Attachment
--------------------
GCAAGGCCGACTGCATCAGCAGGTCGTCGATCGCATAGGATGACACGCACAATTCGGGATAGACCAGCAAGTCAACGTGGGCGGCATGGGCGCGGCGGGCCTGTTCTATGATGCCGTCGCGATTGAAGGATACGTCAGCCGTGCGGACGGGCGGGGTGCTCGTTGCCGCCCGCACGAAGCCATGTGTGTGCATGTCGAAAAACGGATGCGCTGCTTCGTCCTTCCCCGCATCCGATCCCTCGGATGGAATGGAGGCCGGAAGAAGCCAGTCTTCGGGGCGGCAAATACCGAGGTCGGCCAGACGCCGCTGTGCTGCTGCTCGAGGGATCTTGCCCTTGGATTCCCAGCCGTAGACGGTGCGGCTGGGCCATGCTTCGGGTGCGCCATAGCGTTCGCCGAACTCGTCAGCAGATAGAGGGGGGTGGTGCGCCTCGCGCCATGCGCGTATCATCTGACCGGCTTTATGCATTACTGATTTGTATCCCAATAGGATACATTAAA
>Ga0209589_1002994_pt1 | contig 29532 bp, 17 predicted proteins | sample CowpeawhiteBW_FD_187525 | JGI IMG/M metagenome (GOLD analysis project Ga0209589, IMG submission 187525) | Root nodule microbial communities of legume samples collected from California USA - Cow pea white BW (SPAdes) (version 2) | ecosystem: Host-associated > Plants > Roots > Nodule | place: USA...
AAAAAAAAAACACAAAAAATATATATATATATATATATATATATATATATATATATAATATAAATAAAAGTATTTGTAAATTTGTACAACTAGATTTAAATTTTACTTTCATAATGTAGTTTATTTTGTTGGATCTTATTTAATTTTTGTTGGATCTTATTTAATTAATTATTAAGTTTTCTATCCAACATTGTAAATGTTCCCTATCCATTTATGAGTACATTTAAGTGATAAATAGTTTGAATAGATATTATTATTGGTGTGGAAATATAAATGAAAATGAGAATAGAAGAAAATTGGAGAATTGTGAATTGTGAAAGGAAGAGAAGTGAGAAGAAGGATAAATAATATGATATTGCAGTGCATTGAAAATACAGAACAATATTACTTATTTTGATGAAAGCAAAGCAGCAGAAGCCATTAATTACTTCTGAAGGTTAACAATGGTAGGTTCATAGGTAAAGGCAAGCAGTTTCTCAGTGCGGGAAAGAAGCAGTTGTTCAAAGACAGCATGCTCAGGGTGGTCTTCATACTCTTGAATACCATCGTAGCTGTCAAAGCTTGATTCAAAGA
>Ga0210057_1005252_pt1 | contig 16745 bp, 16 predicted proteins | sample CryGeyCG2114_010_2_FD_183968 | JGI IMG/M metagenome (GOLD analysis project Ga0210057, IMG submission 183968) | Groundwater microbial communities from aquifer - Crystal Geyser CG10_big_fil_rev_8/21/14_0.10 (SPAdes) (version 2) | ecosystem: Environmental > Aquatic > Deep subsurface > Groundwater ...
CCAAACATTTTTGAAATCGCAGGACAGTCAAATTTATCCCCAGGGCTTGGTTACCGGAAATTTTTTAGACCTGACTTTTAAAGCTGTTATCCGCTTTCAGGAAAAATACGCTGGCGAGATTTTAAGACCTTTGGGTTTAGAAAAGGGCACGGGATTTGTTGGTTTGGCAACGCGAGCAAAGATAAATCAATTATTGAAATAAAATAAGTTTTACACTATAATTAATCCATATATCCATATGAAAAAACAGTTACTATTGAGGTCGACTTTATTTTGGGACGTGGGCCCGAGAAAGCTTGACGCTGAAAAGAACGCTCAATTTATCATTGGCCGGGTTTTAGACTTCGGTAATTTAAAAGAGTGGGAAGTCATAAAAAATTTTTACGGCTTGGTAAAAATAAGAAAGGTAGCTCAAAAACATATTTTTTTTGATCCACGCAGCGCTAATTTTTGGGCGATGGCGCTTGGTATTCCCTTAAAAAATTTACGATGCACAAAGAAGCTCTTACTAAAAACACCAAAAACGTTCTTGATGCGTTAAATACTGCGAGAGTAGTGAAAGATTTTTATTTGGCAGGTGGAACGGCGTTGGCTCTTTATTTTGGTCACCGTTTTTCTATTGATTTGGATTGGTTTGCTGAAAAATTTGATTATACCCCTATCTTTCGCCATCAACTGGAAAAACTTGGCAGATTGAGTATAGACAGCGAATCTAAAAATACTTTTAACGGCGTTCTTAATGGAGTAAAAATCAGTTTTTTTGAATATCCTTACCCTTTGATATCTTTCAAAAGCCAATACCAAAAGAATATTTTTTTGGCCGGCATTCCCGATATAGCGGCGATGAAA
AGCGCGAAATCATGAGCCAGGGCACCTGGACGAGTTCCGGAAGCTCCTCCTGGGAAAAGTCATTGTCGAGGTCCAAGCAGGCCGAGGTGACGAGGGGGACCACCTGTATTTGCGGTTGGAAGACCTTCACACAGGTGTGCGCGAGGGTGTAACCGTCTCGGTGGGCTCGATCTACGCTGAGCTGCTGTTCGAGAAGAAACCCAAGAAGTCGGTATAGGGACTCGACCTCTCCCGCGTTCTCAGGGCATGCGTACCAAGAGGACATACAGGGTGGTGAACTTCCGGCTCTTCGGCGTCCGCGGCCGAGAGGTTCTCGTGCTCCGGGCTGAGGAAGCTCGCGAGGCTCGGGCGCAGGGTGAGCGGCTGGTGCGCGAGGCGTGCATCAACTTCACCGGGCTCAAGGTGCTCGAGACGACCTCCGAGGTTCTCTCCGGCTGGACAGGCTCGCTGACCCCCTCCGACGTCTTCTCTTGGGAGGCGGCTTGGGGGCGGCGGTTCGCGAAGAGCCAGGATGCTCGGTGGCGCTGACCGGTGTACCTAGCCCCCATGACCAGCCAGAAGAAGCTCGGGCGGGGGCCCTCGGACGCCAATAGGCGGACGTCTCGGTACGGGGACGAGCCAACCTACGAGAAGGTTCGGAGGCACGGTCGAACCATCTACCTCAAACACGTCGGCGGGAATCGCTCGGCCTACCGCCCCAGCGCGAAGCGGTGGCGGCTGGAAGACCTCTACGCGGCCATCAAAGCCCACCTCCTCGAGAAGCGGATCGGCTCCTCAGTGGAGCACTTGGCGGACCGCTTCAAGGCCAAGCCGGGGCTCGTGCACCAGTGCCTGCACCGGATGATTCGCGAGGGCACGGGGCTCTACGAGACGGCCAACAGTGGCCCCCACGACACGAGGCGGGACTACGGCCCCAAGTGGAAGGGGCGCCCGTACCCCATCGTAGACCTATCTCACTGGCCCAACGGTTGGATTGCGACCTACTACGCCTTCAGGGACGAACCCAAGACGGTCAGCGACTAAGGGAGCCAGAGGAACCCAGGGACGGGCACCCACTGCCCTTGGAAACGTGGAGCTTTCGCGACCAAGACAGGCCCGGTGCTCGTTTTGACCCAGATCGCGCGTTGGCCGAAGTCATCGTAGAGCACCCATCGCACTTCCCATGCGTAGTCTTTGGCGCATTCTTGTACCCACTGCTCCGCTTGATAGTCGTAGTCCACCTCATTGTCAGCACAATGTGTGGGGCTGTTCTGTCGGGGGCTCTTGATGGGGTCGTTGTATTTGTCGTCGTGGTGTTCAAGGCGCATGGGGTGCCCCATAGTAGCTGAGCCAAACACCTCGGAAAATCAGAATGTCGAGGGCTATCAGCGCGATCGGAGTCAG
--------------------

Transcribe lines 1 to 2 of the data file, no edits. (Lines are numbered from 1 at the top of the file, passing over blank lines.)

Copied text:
GCAAGGCCGACTGCATCAGCAGGTCGTCGATCGCATAGGATGACACGCACAATTCGGGATAGACCAGCAAGTCAACGTGGGCGGCATGGGCGCGGCGGGCCTGTTCTATGATGCCGTCGCGATTGAAGGATACGTCAGCCGTGCGGACGGGCGGGGTGCTCGTTGCCGCCCGCACGAAGCCATGTGTGTGCATGTCGAAAAACGGATGCGCTGCTTCGTCCTTCCCCGCATCCGATCCCTCGGATGGAATGGAGGCCGGAAGAAGCCAGTCTTCGGGGCGGCAAATACCGAGGTCGGCCAGACGCCGCTGTGCTGCTGCTCGAGGGATCTTGCCCTTGGATTCCCAGCCGTAGACGGTGCGGCTGGGCCATGCTTCGGGTGCGCCATAGCGTTCGCCGAACTCGTCAGCAGATAGAGGGGGGTGGTGCGCCTCGCGCCATGCGCGTATCATCTGACCGGCTTTATGCATTACTGATTTGTATCCCAATAGGATACATTAAA
>Ga0209589_1002994_pt1 | contig 29532 bp, 17 predicted proteins | sample CowpeawhiteBW_FD_187525 | JGI IMG/M metagenome (GOLD analysis project Ga0209589, IMG submission 187525) | Root nodule microbial communities of legume samples collected from California USA - Cow pea white BW (SPAdes) (version 2) | ecosystem: Host-associated > Plants > Roots > Nodule | place: USA...